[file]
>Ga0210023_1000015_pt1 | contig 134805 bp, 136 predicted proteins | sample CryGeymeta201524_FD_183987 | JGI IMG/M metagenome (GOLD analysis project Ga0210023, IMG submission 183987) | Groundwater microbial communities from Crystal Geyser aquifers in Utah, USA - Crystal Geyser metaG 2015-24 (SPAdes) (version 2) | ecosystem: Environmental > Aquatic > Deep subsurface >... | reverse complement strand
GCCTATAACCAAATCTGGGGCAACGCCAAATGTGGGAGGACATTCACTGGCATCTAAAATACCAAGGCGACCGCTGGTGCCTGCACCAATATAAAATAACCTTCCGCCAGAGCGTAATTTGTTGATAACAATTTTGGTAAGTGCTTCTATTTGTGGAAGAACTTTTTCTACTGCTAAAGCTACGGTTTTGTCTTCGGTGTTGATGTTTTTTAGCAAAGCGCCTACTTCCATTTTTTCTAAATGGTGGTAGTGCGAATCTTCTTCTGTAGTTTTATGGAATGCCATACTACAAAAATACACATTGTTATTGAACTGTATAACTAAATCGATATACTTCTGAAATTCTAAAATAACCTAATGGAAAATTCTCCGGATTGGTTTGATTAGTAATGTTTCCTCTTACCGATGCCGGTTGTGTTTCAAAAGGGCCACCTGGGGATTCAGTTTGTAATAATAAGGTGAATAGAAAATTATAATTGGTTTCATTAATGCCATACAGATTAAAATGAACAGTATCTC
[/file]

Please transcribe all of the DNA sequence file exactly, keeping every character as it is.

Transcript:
>Ga0210023_1000015_pt1 | contig 134805 bp, 136 predicted proteins | sample CryGeymeta201524_FD_183987 | JGI IMG/M metagenome (GOLD analysis project Ga0210023, IMG submission 183987) | Groundwater microbial communities from Crystal Geyser aquifers in Utah, USA - Crystal Geyser metaG 2015-24 (SPAdes) (version 2) | ecosystem: Environmental > Aquatic > Deep subsurface >... | reverse complement strand
GCCTATAACCAAATCTGGGGCAACGCCAAATGTGGGAGGACATTCACTGGCATCTAAAATACCAAGGCGACCGCTGGTGCCTGCACCAATATAAAATAACCTTCCGCCAGAGCGTAATTTGTTGATAACAATTTTGGTAAGTGCTTCTATTTGTGGAAGAACTTTTTCTACTGCTAAAGCTACGGTTTTGTCTTCGGTGTTGATGTTTTTTAGCAAAGCGCCTACTTCCATTTTTTCTAAATGGTGGTAGTGCGAATCTTCTTCTGTAGTTTTATGGAATGCCATACTACAAAAATACACATTGTTATTGAACTGTATAACTAAATCGATATACTTCTGAAATTCTAAAATAACCTAATGGAAAATTCTCCGGATTGGTTTGATTAGTAATGTTTCCTCTTACCGATGCCGGTTGTGTTTCAAAAGGGCCACCTGGGGATTCAGTTTGTAATAATAAGGTGAATAGAAAATTATAATTGGTTTCATTAATGCCATACAGATTAAAATGAACAGTATCTC